Pleasant/Unpleasant Description of the Place

Project description
1. Pleasant/Unpleasant Description of the Place: Choose a place you can observe for an extended period of time (at least 20-30 minutes). Use all of your senses (sight, hearing, touch, smell, even taste if possible) to experience the place, and record all of the sensations that you experience. As you record your data, you may wish to note which details naturally seem more positive, negative, or neutral, in terms of tone. (For instance, a stinky and overflowing trash barrel swarming with flies in a nearby alley might seem more inherently negative than a little white bunny rabbit hopping playfully across the lawn.) Then, you will use this information to help your write descriptions of the place: one positive, one negative. Both descriptions should be factually true (same real time and real place), but you will want one description to be positive in terms of tone and the other to be negative. In addition to including the information and sensory details you’ve collected as the basis for these descriptions, you will also use the Writer’s Toolbox to create your two contrasting impressions for this assignment. (The Writer’s Toolbox is explained in the Lecture Notes section of this unit.) As you revise and refine your descriptions, please be sure you are “showing” your readers your place (really putting the readers “there” in the moment and in this scene), rather than simply “telling” them about it. You will also want to try to eliminate unnecessary linking verbs as much as you can, incorporating verbs that show “action” whenever possible.
2. Rhetorical Analysis: Looking back at your descriptions, analyze how you created these two very different impressions of the place (one positive, one negative) without changing any of the facts. How did you make your place seem so positive in one paragraph and yet so negative in the other paragraph, without changing the facts? Discuss how you incorporated each of the tools from the Writer’s Toolbox, and cite examples of this from each of your descriptions. (This analysis should be at least 400-500 words in length.)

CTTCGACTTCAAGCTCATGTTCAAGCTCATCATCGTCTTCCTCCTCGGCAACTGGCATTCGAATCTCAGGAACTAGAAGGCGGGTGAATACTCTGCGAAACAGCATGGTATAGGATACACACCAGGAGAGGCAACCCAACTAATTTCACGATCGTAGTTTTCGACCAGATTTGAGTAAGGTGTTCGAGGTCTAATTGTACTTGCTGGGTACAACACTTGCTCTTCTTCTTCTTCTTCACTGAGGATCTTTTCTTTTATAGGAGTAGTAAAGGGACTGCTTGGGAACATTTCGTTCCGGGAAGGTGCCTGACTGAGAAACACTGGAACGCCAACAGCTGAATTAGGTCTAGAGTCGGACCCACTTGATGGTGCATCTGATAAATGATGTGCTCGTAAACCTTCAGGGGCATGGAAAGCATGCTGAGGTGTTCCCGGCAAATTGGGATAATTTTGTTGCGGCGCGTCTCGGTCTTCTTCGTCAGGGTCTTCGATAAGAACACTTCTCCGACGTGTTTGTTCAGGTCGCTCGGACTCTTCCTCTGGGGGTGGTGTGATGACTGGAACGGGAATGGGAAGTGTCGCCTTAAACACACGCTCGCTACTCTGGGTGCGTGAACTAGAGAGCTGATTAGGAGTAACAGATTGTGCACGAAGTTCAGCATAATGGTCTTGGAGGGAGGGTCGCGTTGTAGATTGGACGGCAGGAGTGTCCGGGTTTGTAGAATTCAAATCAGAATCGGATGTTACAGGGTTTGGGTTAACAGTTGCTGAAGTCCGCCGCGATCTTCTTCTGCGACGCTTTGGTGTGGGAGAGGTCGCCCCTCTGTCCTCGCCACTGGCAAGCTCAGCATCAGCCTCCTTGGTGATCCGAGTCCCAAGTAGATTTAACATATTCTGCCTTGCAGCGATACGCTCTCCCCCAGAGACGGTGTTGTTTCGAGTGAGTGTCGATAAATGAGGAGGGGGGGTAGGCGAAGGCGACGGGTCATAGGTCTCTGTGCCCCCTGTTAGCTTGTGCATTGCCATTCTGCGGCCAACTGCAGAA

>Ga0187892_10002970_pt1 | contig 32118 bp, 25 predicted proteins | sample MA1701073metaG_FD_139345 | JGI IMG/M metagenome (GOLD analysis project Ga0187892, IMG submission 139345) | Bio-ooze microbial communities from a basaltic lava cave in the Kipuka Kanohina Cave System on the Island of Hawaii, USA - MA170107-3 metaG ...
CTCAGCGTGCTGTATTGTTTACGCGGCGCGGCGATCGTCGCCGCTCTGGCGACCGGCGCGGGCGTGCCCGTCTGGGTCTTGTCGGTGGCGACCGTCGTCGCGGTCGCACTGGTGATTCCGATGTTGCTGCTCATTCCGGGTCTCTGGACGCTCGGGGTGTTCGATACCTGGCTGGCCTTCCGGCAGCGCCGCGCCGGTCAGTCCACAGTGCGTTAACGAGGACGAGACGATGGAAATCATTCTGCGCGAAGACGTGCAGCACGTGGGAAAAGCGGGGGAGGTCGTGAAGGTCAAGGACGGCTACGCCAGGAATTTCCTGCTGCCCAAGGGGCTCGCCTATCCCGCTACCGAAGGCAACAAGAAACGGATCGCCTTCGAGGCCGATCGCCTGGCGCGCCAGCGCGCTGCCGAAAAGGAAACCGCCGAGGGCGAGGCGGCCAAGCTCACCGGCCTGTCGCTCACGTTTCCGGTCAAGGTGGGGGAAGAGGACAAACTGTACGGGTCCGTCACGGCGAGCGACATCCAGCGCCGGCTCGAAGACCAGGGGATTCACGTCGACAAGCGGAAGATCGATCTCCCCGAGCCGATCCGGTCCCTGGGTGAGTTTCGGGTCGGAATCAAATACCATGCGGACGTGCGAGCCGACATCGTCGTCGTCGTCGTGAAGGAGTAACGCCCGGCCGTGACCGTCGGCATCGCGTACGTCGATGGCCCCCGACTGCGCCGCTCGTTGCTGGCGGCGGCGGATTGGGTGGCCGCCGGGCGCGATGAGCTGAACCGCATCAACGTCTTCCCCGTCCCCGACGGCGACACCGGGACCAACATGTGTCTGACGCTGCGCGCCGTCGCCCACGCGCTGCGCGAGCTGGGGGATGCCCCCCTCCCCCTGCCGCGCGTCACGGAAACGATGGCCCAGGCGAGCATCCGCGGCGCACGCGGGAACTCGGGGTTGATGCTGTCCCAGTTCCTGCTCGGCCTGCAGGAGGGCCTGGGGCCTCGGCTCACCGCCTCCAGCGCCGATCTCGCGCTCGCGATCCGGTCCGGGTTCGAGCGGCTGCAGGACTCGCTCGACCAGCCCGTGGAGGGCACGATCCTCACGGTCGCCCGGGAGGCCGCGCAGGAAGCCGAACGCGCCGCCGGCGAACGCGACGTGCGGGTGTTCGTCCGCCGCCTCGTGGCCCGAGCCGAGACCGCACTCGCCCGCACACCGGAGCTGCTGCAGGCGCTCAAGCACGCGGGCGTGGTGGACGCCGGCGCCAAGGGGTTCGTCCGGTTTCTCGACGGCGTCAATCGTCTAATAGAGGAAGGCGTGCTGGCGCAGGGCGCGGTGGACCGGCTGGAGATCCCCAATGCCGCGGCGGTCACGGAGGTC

3. Reflection: In one to two paragraphs, cnsider at least one of the following questions: What have you learned about writing through this assignment? How might you apply this knowledge? Has this process of using the Writer’s Toolbox affected your vision of various information media–for instance, television and print news sources, magazines, etc.? If so, how so?
Again, we will be working on the rhetorical analysis in Unit 3 and the Reflection in Unit 4. For this unit, however, you will want to draft the first portion of this paper, the positive and negative descriptions of your place.